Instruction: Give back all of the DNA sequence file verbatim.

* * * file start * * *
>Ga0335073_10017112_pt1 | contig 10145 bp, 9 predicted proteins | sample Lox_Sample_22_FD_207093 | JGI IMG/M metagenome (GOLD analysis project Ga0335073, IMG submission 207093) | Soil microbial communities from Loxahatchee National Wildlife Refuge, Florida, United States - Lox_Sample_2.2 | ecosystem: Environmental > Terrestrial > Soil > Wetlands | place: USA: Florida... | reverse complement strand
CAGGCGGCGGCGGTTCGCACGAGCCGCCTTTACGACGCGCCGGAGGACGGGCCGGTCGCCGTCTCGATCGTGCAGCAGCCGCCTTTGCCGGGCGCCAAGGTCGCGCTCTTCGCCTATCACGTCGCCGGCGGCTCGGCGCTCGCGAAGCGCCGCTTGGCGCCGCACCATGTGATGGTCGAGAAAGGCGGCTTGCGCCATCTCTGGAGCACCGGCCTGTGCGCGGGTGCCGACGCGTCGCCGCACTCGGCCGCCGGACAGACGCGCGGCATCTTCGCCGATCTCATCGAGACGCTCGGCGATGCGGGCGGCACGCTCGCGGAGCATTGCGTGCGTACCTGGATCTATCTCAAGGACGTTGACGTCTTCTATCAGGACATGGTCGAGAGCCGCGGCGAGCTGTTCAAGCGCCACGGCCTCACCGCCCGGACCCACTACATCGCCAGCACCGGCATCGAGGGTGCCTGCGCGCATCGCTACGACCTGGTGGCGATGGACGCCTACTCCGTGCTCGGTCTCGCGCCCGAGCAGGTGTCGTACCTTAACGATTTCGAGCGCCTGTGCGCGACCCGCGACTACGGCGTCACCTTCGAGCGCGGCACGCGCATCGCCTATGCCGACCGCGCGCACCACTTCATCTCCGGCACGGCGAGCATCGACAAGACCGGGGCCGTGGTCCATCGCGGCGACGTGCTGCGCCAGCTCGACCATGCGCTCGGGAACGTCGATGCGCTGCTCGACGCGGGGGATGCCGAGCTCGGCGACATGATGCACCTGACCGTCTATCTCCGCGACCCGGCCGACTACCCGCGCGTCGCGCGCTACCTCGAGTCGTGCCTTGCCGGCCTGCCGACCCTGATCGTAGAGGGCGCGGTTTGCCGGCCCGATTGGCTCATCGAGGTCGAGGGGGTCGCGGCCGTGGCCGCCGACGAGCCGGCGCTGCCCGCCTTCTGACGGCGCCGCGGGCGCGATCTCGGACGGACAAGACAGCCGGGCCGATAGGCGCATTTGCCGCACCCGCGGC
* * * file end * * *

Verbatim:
>Ga0335073_10017112_pt1 | contig 10145 bp, 9 predicted proteins | sample Lox_Sample_22_FD_207093 | JGI IMG/M metagenome (GOLD analysis project Ga0335073, IMG submission 207093) | Soil microbial communities from Loxahatchee National Wildlife Refuge, Florida, United States - Lox_Sample_2.2 | ecosystem: Environmental > Terrestrial > Soil > Wetlands | place: USA: Florida... | reverse complement strand
CAGGCGGCGGCGGTTCGCACGAGCCGCCTTTACGACGCGCCGGAGGACGGGCCGGTCGCCGTCTCGATCGTGCAGCAGCCGCCTTTGCCGGGCGCCAAGGTCGCGCTCTTCGCCTATCACGTCGCCGGCGGCTCGGCGCTCGCGAAGCGCCGCTTGGCGCCGCACCATGTGATGGTCGAGAAAGGCGGCTTGCGCCATCTCTGGAGCACCGGCCTGTGCGCGGGTGCCGACGCGTCGCCGCACTCGGCCGCCGGACAGACGCGCGGCATCTTCGCCGATCTCATCGAGACGCTCGGCGATGCGGGCGGCACGCTCGCGGAGCATTGCGTGCGTACCTGGATCTATCTCAAGGACGTTGACGTCTTCTATCAGGACATGGTCGAGAGCCGCGGCGAGCTGTTCAAGCGCCACGGCCTCACCGCCCGGACCCACTACATCGCCAGCACCGGCATCGAGGGTGCCTGCGCGCATCGCTACGACCTGGTGGCGATGGACGCCTACTCCGTGCTCGGTCTCGCGCCCGAGCAGGTGTCGTACCTTAACGATTTCGAGCGCCTGTGCGCGACCCGCGACTACGGCGTCACCTTCGAGCGCGGCACGCGCATCGCCTATGCCGACCGCGCGCACCACTTCATCTCCGGCACGGCGAGCATCGACAAGACCGGGGCCGTGGTCCATCGCGGCGACGTGCTGCGCCAGCTCGACCATGCGCTCGGGAACGTCGATGCGCTGCTCGACGCGGGGGATGCCGAGCTCGGCGACATGATGCACCTGACCGTCTATCTCCGCGACCCGGCCGACTACCCGCGCGTCGCGCGCTACCTCGAGTCGTGCCTTGCCGGCCTGCCGACCCTGATCGTAGAGGGCGCGGTTTGCCGGCCCGATTGGCTCATCGAGGTCGAGGGGGTCGCGGCCGTGGCCGCCGACGAGCCGGCGCTGCCCGCCTTCTGACGGCGCCGCGGGCGCGATCTCGGACGGACAAGACAGCCGGGCCGATAGGCGCATTTGCCGCACCCGCGGC